As the post-season approaches, you won’t find many who would disagree with the selection of the Washington Capitals as the top contender for the Eastern Conference championship. After all, the Capitals have dominated the conference, wrapped up the Presidents’ Trophy and goaltender Braden Holtby could have a record-setting win-total by season’s end.
But Wednesday night in Philadelphia, it was the Flyers, not the Capitals, who skated away with two points in a meeting between the clubs. Aside from a second period power play tally by Alex Ovechkin, Philadelphia shut down the high-powered Washington offense, goaltender Steve Mason came up big when called upon and the Flyers found a way to eke out two points and take over sole possession of the second wild-card spot in the East.
The win was most important for the Flyers’ in terms of strengthening their playoff hopes, which seem solid with the inconsistent play of the Detroit Red Wings, but it also served as yet another example of why this Philadelphia team under first-year coach Dave Hakstol may be more than just a scrappy, underdog, wild-card playoff entrant. And that may be hard to believe given how much these same Flyers struggled early in the year.
It seems like forever ago now, but two games into the 2015-16 season — two games into Hakstol’s NHL coaching career, too — the Flyers held a players-only meeting after a blowout loss at the hands of the Florida Panthers. Not long after, Philadelphia entered a 13-game stretch from late-October to late-November where they won just twice. When that dreadful span of games was complete, the Flyers sat two points out of the Eastern Conference basement. Forget Stanley Cup contention, no one would have considered Philadelphia wild-card contenders at that point.
Around the same time that 2-7-4 stretch ended, though, the Flyers’ luck started to turn. Philadelphia won five of their next six games, and from there on out it has been a relatively steady climb up the standings. That has led them to where they are now — two points up on the Red Wings for the final wild-card spot with one game in hand and less than two weeks remaining in the season.
And maybe it’s in part to because of the way their campaign started, because the overall team success has been overshadowed by the play of rookie Shayne Gostisbehere or because they’re entering the post-season as a wild-card team, but it doesn’t seem Philadelphia is getting the respect they deserve as the post-season nears. Last night’s game against Washington is part of it, but over the past two months you’d be hard-pressed to find any reason to believe Philadelphia can’t make some serious noise in the East come playoff time.
In just about every statistical category, the Flyers have been among the league’s best since Feb. 1. Only the Capitals and Anaheim Ducks have accumulated more points over that span and only the Ducks, Penguins and Stars have scored more. Philadelphia has only allowed 69 goals over since Feb. 1, which is the eighth-lowest total, but the Flyers are one of only six teams to play 29 games over that span. Add to that an average power play (15th at 19.1 percent) and above-average penalty kill (6th at 85.4 percent) and the picture becomes clearer as to why there’s more to the Flyers than their record suggests. The case gets even stronger, though, when considering Philadelphia’s underlying numbers.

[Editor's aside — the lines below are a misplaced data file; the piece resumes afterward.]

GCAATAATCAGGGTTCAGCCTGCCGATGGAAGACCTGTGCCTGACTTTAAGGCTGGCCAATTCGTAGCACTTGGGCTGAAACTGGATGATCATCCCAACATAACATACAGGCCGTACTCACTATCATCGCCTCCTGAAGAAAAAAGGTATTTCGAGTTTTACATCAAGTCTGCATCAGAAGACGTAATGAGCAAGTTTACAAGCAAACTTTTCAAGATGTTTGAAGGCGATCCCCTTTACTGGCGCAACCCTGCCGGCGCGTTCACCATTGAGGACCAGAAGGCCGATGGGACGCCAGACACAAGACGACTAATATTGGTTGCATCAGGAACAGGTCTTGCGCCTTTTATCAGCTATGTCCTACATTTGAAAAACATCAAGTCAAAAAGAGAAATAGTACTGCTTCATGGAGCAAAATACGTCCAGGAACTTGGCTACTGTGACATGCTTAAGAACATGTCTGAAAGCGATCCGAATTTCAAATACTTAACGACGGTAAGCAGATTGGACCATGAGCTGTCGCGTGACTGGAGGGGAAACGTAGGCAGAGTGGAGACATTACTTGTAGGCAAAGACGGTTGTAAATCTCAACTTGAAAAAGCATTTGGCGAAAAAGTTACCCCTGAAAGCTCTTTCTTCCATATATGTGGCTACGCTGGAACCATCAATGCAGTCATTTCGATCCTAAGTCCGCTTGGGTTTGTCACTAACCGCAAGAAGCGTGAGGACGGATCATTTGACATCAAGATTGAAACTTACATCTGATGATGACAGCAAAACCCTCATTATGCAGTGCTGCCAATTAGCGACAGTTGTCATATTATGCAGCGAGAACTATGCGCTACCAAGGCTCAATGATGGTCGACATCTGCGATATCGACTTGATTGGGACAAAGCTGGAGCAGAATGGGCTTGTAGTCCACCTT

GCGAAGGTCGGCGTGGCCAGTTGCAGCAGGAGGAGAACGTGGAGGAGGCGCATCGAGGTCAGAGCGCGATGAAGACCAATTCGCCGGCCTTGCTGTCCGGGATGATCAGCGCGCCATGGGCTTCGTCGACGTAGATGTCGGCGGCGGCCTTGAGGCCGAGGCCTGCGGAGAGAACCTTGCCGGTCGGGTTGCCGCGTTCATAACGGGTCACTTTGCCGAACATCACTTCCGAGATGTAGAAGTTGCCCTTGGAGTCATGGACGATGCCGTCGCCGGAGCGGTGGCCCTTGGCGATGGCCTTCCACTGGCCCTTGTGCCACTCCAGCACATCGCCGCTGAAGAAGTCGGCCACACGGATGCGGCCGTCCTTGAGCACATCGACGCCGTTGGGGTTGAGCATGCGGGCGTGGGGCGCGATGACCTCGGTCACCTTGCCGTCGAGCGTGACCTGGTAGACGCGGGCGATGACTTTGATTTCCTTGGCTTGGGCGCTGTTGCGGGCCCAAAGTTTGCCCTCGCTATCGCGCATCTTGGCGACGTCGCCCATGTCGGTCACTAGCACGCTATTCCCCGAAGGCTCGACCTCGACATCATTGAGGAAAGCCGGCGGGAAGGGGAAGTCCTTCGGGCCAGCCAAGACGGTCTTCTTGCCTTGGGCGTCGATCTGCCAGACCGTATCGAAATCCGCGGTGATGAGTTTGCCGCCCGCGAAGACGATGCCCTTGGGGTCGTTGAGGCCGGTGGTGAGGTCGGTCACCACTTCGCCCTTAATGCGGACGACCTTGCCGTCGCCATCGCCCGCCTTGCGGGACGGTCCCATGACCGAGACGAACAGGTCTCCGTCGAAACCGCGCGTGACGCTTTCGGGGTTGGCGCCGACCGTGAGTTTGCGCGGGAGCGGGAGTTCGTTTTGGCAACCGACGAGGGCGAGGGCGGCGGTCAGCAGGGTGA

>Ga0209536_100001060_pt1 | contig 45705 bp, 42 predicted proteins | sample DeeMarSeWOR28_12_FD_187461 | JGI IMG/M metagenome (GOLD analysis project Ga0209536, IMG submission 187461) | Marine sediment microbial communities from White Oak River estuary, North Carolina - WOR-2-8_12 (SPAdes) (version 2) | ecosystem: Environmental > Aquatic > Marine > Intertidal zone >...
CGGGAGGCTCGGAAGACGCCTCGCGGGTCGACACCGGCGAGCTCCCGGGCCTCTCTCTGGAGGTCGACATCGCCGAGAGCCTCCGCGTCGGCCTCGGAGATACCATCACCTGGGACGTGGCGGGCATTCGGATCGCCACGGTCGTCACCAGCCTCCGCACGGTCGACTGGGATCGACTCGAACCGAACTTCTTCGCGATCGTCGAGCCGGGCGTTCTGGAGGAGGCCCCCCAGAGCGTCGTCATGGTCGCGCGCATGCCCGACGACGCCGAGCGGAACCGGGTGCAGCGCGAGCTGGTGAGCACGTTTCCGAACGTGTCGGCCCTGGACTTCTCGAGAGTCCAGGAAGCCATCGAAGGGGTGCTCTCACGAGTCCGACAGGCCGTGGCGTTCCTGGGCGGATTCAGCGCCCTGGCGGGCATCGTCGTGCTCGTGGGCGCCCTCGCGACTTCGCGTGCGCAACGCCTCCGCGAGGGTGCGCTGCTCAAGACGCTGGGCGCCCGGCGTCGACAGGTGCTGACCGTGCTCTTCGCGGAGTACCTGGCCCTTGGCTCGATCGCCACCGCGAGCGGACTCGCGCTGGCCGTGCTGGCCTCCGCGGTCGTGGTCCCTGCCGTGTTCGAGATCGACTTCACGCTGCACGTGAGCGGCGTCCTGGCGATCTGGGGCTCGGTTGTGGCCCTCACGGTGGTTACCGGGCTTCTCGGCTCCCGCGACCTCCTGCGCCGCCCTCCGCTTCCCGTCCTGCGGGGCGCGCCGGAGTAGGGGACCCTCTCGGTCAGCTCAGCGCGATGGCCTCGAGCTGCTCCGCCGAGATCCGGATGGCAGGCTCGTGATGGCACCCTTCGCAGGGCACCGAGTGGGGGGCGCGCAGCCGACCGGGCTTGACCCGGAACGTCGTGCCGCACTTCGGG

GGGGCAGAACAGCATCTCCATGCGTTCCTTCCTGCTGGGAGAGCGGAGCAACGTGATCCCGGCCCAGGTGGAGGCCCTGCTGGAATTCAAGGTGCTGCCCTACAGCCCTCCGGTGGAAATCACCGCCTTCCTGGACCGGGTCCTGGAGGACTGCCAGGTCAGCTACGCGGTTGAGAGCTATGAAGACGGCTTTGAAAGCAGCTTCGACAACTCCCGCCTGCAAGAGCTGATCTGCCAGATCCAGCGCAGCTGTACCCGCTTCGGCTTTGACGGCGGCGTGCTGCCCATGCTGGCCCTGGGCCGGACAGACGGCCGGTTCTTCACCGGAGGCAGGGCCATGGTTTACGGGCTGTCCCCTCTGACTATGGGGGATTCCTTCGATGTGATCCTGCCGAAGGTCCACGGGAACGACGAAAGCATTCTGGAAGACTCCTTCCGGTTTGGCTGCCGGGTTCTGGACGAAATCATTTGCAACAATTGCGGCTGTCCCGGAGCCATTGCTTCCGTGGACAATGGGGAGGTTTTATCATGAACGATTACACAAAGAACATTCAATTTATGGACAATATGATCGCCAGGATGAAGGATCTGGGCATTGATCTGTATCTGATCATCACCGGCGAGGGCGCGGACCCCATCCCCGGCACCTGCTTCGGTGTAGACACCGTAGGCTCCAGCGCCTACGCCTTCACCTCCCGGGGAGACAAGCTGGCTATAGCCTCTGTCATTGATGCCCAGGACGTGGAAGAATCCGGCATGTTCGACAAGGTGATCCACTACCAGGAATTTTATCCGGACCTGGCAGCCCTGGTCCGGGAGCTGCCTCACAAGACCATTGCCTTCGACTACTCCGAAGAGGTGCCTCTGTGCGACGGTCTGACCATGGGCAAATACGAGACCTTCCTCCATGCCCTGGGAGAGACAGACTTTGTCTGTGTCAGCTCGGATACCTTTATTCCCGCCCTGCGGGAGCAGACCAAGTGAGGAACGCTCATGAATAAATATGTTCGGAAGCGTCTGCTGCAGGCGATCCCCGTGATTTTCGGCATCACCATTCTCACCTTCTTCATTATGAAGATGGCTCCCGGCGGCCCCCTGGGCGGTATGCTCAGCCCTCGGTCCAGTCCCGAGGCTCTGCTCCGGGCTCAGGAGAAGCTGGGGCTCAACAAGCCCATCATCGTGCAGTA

Of the current playoff-bound teams, the Flyers boast the fourth-best shot attempts for percentage, 50.4, since Feb. 1. Only the Capitals (50.7), Lightning (52) and Penguins (55.8) have fared better. Past playoffs in the advanced stats era have shown that a favorable possession rate correlates with post-season success, so the Flyers having only three Eastern teams with better possession rates puts them in a good position.
There’s also the matter of goal scoring. The Flyers haven’t been offensive juggernauts this season, but Philadelphia has shown signs of an offensive spark at 5-on-5 over the past two months. Since Feb. 1, the Flyers’ 59 goals for at 5-on-5 rank second in the entire NHL, and their plus-13 goal differential at 5-on-5 is the fourth-best mark in the league. Sure, captain Claude Giroux is the only Flyer in the top 40 of league scoring, but Brayden Schenn seems to be coming into his own, having scored 13 goals and 28 points in 29 games since the start of February. Only six players have produced more than Schenn over that period.
The biggest area of concern, though, is when it comes to defensive breakdowns. Philadelphia has given up 30 more high-danger scoring chances against than they’ve mustered over the past two months, and it has fallen on goaltender Steve Mason to keep the Flyers in games by making important saves over the past two months. Of the 20 netminders who have seen 750 minutes of action at 5-on-5 since Feb. 1, Mason ranks third with a .935 SP and has a seventh-ranked .850 SP on high-danger shots.
Of course, the current concern is that should the Flyers make the playoffs and fail to move into the top wild-card spot their first-round matchup will be against the Capitals. But while the series might seem like one that favors Washington, Wednesday night’s result should be an indication that the games may be much tighter than the standings would have you believe. And if Philadelphia pulls off a first-round upset, the rest of the Eastern Conference should be on notice, because this Flyers team is better than your run of the mill wild-card club.
(All advanced stats via War-On-Ice)